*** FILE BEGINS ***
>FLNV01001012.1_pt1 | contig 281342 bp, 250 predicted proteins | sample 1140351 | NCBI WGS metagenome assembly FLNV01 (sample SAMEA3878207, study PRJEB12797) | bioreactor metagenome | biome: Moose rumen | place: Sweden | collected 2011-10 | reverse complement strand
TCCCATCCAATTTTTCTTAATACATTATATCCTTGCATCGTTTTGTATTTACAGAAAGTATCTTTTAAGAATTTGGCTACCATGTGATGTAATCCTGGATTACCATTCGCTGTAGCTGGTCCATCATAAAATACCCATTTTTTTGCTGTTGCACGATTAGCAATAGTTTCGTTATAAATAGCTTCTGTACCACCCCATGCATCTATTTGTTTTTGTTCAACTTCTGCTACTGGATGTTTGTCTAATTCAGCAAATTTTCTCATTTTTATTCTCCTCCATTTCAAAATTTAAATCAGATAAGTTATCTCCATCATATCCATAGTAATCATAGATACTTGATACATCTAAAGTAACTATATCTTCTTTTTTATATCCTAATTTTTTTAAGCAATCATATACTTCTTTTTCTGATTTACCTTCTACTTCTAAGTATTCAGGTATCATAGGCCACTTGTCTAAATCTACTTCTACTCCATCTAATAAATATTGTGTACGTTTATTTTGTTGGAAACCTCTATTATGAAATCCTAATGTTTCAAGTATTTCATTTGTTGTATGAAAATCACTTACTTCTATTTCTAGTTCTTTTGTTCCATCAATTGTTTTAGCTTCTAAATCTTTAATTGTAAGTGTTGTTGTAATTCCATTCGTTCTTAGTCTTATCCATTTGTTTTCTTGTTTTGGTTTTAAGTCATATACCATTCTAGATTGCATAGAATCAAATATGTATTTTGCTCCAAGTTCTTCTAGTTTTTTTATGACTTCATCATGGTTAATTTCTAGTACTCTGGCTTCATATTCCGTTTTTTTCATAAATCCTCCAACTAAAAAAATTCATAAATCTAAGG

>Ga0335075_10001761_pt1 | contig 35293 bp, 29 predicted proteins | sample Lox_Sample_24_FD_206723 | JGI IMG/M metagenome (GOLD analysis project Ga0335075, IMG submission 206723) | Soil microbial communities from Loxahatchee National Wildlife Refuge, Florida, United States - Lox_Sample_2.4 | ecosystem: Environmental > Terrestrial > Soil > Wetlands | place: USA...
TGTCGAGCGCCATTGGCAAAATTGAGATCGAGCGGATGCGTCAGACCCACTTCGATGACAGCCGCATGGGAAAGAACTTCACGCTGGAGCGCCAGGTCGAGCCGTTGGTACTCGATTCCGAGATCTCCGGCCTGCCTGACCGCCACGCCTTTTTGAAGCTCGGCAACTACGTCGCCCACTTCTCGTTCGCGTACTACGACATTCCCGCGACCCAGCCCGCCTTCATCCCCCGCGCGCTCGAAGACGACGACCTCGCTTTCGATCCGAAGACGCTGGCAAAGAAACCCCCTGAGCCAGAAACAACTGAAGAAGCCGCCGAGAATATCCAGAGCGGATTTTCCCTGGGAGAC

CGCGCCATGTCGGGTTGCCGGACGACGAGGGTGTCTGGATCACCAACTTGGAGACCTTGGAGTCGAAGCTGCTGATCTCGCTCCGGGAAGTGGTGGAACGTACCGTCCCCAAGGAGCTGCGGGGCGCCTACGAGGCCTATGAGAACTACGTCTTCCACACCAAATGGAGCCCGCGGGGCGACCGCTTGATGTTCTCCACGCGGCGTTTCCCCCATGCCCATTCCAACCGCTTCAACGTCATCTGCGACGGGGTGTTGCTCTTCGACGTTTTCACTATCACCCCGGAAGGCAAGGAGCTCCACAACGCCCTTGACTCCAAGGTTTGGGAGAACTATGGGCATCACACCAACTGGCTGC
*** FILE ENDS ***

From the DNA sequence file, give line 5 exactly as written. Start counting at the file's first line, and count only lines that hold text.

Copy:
CGCGCCATGTCGGGTTGCCGGACGACGAGGGTGTCTGGATCACCAACTTGGAGACCTTGGAGTCGAAGCTGCTGATCTCGCTCCGGGAAGTGGTGGAACGTACCGTCCCCAAGGAGCTGCGGGGCGCCTACGAGGCCTATGAGAACTACGTCTTCCACACCAAATGGAGCCCGCGGGGCGACCGCTTGATGTTCTCCACGCGGCGTTTCCCCCATGCCCATTCCAACCGCTTCAACGTCATCTGCGACGGGGTGTTGCTCTTCGACGTTTTCACTATCACCCCGGAAGGCAAGGAGCTCCACAACGCCCTTGACTCCAAGGTTTGGGAGAACTATGGGCATCACACCAACTGGCTGC